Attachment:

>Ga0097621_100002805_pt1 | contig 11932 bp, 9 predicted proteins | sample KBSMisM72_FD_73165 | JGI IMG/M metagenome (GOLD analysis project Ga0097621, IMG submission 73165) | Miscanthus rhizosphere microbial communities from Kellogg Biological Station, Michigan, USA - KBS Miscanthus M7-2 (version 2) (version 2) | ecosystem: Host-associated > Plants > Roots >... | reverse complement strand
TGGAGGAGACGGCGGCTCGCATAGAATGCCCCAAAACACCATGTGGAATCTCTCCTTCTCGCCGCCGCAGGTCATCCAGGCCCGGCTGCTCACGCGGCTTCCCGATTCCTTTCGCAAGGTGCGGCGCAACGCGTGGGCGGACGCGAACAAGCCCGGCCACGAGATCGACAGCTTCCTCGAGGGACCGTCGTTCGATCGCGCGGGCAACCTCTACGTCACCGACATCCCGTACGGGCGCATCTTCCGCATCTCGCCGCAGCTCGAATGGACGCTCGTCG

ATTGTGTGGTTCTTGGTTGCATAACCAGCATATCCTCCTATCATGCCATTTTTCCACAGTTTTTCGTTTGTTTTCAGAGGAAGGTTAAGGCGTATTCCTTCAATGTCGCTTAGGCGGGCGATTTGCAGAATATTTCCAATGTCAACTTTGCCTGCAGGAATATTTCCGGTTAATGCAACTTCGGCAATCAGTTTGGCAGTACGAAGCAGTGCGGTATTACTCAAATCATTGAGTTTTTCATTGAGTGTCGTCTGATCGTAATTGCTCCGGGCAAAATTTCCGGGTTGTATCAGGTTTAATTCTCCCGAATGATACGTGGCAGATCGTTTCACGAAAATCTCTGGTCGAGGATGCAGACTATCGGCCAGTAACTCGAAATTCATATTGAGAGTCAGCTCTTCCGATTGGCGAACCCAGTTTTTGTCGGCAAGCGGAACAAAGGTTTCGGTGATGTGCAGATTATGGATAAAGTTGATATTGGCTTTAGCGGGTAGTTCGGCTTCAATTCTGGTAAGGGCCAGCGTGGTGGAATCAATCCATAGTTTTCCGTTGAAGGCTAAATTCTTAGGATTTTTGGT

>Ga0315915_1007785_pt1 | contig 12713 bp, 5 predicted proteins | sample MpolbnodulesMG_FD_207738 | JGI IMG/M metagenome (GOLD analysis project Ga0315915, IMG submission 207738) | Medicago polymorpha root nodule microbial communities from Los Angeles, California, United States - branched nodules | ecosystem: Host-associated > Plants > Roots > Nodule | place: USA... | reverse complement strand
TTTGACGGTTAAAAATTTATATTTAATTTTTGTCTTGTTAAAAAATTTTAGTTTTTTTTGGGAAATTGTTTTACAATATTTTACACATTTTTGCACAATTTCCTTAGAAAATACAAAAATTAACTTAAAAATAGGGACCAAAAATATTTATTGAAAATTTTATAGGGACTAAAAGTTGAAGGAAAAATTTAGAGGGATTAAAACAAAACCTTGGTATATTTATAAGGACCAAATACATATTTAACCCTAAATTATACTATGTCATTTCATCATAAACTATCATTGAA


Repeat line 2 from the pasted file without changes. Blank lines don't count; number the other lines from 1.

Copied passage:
TGGAGGAGACGGCGGCTCGCATAGAATGCCCCAAAACACCATGTGGAATCTCTCCTTCTCGCCGCCGCAGGTCATCCAGGCCCGGCTGCTCACGCGGCTTCCCGATTCCTTTCGCAAGGTGCGGCGCAACGCGTGGGCGGACGCGAACAAGCCCGGCCACGAGATCGACAGCTTCCTCGAGGGACCGTCGTTCGATCGCGCGGGCAACCTCTACGTCACCGACATCCCGTACGGGCGCATCTTCCGCATCTCGCCGCAGCTCGAATGGACGCTCGTCG